In the IP&C industry, trade intangibles in the form of technical know-how, trade secrets and licences, etc. bring significant value to the business apart from and relative to marketing intangibles. To allocate non-routine profits appropriately, it would be necessary to distinguish between trade intangibles and marketing intangibles.

Moreover, there is significant investment in research and development (R&D) by businesses in the IP&C industry. Continuous investment in R&D helps them to maintain efficiency and quality of products/solutions, which is important to create a positive attitude in customers' minds. Application of the marketing intangible model may result in a disproportionate reduction in the profits allocated to the rest of the value chain, because the IP&C industry is predominantly a B2B model with lesser intensity of advertising, marketing and promotion functions. A balance would have to be struck in relation to other value-creating activities to ensure that any new framework does not tilt taxable profits towards market countries and costs/losses towards countries contributing to significant people functions.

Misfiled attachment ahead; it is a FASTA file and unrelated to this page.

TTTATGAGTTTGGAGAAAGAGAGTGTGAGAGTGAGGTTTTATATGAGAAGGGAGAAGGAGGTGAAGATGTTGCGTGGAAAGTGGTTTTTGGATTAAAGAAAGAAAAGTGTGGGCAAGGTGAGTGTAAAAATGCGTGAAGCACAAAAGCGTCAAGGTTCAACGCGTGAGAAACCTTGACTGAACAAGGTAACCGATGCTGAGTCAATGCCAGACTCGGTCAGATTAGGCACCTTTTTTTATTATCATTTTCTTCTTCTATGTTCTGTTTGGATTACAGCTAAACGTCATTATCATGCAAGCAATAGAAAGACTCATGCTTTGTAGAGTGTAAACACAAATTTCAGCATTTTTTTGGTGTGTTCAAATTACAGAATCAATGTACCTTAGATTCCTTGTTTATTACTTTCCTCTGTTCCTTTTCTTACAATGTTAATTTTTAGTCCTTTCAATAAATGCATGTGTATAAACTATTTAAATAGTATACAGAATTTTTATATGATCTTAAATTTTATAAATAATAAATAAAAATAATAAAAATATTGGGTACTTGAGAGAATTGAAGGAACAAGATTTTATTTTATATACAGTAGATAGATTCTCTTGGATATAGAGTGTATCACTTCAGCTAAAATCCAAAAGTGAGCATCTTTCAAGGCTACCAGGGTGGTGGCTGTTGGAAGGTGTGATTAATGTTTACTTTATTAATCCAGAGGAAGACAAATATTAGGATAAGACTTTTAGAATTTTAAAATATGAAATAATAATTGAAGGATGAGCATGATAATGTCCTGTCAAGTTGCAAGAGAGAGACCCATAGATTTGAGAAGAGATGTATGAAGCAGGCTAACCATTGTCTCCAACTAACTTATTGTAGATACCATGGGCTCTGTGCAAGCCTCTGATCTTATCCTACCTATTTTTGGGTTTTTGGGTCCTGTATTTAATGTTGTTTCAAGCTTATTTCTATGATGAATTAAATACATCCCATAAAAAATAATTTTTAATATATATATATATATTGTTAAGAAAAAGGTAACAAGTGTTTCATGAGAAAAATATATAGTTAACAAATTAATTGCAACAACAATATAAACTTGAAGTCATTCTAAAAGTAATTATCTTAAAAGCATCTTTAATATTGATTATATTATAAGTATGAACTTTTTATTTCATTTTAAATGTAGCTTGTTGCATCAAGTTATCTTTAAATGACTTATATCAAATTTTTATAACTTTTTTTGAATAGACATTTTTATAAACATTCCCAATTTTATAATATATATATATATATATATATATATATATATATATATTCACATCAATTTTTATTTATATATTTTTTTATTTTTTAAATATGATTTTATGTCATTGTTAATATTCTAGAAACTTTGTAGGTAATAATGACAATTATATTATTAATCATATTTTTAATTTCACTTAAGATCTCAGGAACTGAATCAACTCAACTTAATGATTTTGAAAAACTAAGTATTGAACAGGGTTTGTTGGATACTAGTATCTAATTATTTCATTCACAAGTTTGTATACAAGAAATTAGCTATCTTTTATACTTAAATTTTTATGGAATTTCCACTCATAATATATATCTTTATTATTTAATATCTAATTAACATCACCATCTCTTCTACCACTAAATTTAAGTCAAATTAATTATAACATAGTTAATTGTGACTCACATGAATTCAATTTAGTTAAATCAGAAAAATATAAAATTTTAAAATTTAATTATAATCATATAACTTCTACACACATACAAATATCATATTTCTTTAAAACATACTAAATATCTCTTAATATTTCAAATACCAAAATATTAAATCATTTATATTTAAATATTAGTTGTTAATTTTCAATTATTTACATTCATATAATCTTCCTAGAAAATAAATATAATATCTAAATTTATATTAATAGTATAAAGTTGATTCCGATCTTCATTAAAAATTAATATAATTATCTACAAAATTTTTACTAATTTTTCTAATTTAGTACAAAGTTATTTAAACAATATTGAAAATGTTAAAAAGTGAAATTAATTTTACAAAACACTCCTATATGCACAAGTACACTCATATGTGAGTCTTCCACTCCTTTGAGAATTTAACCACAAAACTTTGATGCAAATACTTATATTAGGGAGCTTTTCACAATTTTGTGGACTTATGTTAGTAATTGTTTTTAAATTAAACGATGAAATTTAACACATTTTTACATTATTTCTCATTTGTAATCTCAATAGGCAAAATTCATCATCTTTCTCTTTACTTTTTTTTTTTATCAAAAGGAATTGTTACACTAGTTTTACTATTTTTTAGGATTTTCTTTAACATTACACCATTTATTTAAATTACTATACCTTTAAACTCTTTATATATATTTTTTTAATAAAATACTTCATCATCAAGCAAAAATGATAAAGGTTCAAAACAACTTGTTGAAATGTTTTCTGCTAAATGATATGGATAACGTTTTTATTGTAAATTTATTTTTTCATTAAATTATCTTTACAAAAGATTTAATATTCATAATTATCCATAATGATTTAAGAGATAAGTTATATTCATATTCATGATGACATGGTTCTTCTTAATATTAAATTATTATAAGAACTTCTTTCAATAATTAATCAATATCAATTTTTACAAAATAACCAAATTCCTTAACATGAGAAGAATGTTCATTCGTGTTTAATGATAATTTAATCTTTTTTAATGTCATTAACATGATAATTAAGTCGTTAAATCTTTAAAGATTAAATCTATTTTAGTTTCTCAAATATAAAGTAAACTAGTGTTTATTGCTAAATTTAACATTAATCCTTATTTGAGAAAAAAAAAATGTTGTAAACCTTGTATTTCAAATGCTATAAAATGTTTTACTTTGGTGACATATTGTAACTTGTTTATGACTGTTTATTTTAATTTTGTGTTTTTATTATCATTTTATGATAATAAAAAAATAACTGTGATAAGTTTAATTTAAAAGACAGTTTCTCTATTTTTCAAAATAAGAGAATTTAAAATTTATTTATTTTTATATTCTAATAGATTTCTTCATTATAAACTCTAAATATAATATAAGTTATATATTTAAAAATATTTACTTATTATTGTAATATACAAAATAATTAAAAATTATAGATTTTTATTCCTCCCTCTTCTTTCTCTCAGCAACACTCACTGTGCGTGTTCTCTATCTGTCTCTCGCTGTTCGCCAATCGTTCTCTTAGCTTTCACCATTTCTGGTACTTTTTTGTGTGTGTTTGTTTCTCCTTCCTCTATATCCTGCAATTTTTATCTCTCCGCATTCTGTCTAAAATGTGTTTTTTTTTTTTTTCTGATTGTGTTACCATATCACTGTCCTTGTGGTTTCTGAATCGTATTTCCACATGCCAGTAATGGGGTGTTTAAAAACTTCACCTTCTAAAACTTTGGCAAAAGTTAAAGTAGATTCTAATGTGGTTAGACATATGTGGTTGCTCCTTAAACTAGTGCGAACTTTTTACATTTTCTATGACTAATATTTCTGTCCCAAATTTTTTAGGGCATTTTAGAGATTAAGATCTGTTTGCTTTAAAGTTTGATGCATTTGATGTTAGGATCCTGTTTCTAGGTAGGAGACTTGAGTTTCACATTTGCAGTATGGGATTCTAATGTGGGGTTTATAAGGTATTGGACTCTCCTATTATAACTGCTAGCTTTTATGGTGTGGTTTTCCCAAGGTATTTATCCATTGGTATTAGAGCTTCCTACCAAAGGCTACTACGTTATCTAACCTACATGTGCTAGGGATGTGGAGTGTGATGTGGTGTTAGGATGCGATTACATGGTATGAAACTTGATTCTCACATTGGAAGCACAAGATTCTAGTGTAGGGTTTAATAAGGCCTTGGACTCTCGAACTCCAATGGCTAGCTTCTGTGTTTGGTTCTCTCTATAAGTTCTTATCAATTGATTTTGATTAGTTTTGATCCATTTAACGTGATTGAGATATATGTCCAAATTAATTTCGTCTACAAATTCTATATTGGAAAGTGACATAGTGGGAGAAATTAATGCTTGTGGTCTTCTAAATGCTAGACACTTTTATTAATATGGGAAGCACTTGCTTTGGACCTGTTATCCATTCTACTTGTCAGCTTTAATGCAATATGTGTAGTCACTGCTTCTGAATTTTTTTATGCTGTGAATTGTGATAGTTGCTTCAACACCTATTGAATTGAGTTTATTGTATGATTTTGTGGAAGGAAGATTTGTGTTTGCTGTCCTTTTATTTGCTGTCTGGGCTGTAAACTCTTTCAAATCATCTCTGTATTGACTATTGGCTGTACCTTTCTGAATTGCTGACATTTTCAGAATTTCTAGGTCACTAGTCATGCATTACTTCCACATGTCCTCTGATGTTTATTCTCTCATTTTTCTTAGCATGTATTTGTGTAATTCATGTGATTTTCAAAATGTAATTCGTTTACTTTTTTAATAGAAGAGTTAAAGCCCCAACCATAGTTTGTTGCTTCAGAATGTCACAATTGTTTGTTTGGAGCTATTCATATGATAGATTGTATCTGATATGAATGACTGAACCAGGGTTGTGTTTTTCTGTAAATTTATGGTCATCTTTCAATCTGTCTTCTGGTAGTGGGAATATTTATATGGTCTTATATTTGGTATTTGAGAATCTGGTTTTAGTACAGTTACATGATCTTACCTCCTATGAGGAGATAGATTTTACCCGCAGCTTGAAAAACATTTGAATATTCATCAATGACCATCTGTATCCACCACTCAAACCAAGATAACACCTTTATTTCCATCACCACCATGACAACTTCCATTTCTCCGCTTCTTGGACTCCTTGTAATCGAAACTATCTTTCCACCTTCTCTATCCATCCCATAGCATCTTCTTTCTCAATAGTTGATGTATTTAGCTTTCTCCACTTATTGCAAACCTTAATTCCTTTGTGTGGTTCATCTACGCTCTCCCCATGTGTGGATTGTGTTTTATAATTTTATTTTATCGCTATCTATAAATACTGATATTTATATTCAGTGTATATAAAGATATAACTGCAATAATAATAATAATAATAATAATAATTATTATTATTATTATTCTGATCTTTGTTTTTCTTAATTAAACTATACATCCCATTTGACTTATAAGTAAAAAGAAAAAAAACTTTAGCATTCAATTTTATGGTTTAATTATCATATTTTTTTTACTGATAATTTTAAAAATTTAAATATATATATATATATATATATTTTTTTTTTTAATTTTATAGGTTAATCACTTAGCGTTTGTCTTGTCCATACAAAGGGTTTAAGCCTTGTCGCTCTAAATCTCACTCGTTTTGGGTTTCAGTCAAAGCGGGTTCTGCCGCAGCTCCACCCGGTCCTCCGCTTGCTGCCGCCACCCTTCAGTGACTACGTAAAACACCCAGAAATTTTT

The OECD's Inclusive Framework also proposes a concept based on a 'significant economic presence'. It suggests that taxable presence in a jurisdiction would arise when a non-resident business has a significant economic presence on the basis of factors that evidence a purposeful and sustained interaction with the jurisdiction via digital technology and other automated means. The proposal contemplates that the allocation of profit to a significant economic presence could be based on the fractional apportionment method.

The framework recognises the following would be sufficient to create a significant economic presence:

  1. The existence of a user base and the associated data input;

  2. The volume of digital content derived from the jurisdiction;

  3. Billing and collection in local currency or with a local form of payment;

  4. The maintenance of a website in a local language;

  5. Responsibility for the final delivery of goods to customers or the provision by the enterprise of other support services such as after-sales service or repairs and maintenance; or